Turkey has long accused the feudal Kurdish chiefs, who run Iraqi Kurdistan under American protection, of providing a safe-haven for PKK bases. There is, indeed, considerable support in Iraqi Kurdistan for their Turkish cousins. The two big Iraqi Kurdish factions, led by the Talabani family and the Barzani clan, don’t deny it. But they say the PKK camps in their areas are not used for cross-border operations and the PKK maintain that all attacks against the Turkish military are carried out by underground units inside Turkey.

In Baghdad Rice said the United States, Turkey and Iraq shared a common interest in stopping Kurdish rebel activities though also cautioned the parties against actions that could destabilise northern Iraq — the only part of the country that isn’t under direct American occupation.

It doesn’t look good in the rest of Iraq either. The puppet regime plans to cut food rations and subsidies by almost 50 per cent because of insufficient funds and spiraling inflation. Almost 10 million Iraqis rely on rationing which allowed Iraqis to buy subsidised sugar, flour, rice, powdered milk, cooking oil, tea, beans, baby milk, soap and detergent.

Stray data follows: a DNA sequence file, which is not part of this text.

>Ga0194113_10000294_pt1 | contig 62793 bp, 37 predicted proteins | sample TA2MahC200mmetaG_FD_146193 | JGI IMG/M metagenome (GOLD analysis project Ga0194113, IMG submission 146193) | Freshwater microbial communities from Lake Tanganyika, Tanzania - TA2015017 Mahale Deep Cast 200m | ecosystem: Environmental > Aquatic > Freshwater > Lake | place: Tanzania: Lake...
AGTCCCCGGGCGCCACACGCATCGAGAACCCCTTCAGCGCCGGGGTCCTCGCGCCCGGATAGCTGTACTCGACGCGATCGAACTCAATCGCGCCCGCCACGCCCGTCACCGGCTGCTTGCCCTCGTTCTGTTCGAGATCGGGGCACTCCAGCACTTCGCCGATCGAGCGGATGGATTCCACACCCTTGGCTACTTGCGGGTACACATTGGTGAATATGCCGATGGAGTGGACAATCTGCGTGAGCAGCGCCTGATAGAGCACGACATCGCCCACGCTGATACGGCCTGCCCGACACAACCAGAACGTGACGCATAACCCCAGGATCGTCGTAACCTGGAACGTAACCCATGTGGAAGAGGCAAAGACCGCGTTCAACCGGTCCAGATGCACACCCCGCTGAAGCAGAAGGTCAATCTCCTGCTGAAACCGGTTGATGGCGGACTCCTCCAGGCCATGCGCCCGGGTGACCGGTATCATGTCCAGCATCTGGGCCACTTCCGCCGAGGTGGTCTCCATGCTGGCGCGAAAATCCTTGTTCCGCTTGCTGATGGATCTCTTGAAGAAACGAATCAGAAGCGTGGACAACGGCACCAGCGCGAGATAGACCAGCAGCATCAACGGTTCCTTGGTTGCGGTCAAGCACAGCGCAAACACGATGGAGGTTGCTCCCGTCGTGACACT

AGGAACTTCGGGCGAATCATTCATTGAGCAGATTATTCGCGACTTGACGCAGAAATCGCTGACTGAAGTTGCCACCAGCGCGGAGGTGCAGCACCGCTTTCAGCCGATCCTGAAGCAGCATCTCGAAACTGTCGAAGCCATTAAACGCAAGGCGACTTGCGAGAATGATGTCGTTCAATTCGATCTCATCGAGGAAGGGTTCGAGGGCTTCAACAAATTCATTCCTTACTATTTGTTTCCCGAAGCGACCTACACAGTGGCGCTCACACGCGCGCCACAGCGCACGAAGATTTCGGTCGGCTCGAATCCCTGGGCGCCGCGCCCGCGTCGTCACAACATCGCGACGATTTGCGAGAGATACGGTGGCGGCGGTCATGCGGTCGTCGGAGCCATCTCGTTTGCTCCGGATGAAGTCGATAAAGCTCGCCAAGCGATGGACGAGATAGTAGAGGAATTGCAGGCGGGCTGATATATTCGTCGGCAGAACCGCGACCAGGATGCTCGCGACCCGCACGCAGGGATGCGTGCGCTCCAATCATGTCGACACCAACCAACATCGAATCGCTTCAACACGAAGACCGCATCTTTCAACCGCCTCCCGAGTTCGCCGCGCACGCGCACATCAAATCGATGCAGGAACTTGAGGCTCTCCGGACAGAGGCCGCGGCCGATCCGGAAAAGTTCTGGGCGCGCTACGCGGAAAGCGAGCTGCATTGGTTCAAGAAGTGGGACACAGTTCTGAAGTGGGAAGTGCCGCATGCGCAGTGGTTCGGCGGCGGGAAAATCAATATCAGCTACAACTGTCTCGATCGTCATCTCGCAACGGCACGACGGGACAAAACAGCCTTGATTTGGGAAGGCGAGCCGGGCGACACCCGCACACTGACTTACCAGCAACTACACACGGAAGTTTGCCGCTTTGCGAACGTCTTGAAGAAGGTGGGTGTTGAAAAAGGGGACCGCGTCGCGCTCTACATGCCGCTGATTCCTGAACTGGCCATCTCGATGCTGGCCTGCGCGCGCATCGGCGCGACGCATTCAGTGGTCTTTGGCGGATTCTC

The puppet regime now plans to reduce the list of subsidised items to just five basic food items, flour, sugar, rice, oil, and infant milk. Up to eight million Iraqis still require immediate emergency aid, with nearly half this number living in “absolute poverty” according to Oxfam. Unemployment hovers around 70 per cent and all the regime can offer posts are jobs in the puppet army or the local police. And even that has back-fired as the results of training have not turned out as the occupiers hoped.


Another year older and deeper in debt

WESTERN governments are seriously worried about the prospects of a worldwide capitalist recession. They are terrified that people will stop spending because interest rates are too high so they are trying to bring down interest rates paid by consumers by making vast sums of taxpayers’ money available to banks to “ease the credit crunch”.

The main cause of the credit crunch has been the American sub-prime lending catastrophe, which saw banks from all around the world drawn into backing a scheme to persuade low-paid American workers to take out mortgages they could not afford to buy their own homes. It went wrong because there were thousands and thousands of defaulters – who are now homeless – and so many repossessed houses that the bottom fell out of the market and they could not be resold except at a huge loss.

This hit so many world banks so hard they became much more cautious about lending to each other and raised the interest rates on loans between banks. This in turn raised the rates that high street banks and finance companies charged to consumers.